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Mayan writing consisted of a relatively elaborate set of glyphs, which were laboriously painted on ceramics, walls or bark-paper codices, carved in wood or stone, or molded in stucco. Carved and molded glyphs were painted, but the paint has rarely survived. About 90% of Mayan writing can now be read with varying degrees of certainty, enough to give a comprehensive idea of its structure.
The Mayan script was a logosyllabic system. Individual symbols ("glyphs") could represent either a word (actually a morpheme) or a syllable; indeed, the same glyph could often be used for both. For example, the calendaric glyph MANIK’ was also used to represent the syllable chi. (It is customary to write logographic readings in all capitals and phonetic readings in italics.) It is possible, but not certain, that these conflicting readings arose as the script was adapted to new languages, as also happened with Japanese kanji and with Assyro-Babylonian and Hittite cuneiform. There was ambiguity in the other direction as well: Different glyphs could be read the same way. For example, half a dozen apparently unrelated glyphs were used to write the very common third person pronoun u-.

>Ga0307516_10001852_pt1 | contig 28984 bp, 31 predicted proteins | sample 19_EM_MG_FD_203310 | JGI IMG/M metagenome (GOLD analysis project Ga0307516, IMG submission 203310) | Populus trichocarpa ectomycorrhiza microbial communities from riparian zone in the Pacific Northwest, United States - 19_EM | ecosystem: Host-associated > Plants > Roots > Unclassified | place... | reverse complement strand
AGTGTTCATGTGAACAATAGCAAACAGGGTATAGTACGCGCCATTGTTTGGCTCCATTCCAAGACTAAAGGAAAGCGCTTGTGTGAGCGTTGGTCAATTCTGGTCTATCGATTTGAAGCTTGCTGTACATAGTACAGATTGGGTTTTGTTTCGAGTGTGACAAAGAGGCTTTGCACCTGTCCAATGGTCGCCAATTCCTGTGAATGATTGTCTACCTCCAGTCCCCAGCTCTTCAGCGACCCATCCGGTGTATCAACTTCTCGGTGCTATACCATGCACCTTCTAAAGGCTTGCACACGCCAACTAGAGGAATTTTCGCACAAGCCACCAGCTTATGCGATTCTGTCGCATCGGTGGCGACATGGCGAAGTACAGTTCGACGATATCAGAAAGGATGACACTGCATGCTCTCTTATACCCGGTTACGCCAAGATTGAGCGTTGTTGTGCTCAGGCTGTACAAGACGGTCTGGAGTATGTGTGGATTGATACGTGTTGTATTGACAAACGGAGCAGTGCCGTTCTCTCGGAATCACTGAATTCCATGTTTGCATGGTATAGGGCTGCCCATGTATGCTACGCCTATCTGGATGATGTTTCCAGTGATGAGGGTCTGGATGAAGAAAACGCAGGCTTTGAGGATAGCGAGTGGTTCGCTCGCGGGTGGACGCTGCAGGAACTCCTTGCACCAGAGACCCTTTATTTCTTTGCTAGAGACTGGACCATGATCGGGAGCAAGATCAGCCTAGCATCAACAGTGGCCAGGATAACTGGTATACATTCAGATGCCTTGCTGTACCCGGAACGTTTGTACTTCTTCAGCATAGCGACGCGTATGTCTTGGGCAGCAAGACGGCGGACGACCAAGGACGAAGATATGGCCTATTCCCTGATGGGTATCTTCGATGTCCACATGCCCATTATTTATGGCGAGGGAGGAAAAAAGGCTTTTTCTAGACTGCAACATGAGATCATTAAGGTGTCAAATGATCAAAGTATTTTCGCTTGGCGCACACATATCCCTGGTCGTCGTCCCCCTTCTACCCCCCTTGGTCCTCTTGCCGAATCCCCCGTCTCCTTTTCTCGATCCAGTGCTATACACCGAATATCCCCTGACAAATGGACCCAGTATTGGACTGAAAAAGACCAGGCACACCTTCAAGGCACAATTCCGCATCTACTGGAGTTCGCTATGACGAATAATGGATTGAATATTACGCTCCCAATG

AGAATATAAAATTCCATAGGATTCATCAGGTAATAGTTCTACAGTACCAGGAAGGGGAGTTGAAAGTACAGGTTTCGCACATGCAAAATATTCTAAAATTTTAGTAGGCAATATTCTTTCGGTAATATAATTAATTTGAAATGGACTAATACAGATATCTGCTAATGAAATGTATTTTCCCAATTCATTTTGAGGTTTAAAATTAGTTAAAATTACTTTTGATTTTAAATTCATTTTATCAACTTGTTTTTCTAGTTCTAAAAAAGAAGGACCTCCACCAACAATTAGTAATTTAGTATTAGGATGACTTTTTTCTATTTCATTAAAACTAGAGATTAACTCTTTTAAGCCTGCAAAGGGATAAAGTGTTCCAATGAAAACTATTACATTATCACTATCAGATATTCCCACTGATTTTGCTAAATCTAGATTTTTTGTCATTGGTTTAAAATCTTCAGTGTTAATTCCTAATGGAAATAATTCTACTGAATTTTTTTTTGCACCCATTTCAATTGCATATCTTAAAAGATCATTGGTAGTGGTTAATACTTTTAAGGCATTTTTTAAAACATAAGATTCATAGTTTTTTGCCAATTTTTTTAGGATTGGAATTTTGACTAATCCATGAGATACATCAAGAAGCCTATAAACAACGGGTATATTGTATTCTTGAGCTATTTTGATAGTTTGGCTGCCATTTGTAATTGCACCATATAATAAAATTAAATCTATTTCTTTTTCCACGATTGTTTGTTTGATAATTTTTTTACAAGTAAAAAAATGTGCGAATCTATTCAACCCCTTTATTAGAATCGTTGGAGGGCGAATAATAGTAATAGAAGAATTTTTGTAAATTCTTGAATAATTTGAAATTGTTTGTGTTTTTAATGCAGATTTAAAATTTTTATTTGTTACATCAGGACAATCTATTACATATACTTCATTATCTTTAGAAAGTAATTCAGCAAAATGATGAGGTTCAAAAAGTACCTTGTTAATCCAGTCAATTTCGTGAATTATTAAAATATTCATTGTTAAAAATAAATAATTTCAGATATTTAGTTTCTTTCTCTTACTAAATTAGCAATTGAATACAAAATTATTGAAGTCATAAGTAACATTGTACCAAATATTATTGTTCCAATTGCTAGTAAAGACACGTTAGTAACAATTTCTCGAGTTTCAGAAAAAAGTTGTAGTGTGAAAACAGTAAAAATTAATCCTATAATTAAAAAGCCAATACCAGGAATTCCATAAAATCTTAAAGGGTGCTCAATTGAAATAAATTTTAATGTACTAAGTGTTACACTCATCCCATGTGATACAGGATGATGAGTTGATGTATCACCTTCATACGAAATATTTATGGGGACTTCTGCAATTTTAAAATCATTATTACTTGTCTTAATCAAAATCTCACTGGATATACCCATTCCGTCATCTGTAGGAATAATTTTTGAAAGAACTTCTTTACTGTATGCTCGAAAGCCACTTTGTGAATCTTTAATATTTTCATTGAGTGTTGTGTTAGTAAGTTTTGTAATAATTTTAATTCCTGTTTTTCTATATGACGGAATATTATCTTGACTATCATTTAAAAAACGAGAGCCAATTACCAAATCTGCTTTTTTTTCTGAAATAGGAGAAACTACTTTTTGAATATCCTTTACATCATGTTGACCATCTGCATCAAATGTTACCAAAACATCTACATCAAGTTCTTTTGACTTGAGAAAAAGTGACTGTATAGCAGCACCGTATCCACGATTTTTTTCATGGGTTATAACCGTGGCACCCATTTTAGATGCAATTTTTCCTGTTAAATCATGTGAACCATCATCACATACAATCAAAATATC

The most ancient text that presents the total set of characteristic traits of Maya writing is preserved in Stela 29 of Tikal, dated 292 AD. Glyphic texts documented the lives of Rulers: their births, accessions to the throne, marriages, wars, burials and other important facts about a Ruler’s story.Hieroglyphic writing is composed of signs for ideographs, which are units of meaning, words, or parts of compound words; and of syllables, which are units of sound.
A stele (pron.: /ˈstiːliː/, historically /ˈstiːl/; Greek: στήλη stēlē; plural: στήλαι stēlai), also stela (plural stelae /ˈstiːlaɪ/) Latin, is a stone or wooden slab, generally taller than it is wide, erected for funerals or commemorative purposes, most usually decorated with the names and titles of the deceased or living — inscribed, carved in relief (bas-relief, sunken-relief, high-relief, and so forth), or painted onto the slab. It can also be used as a territorial marker to delineate land ownership.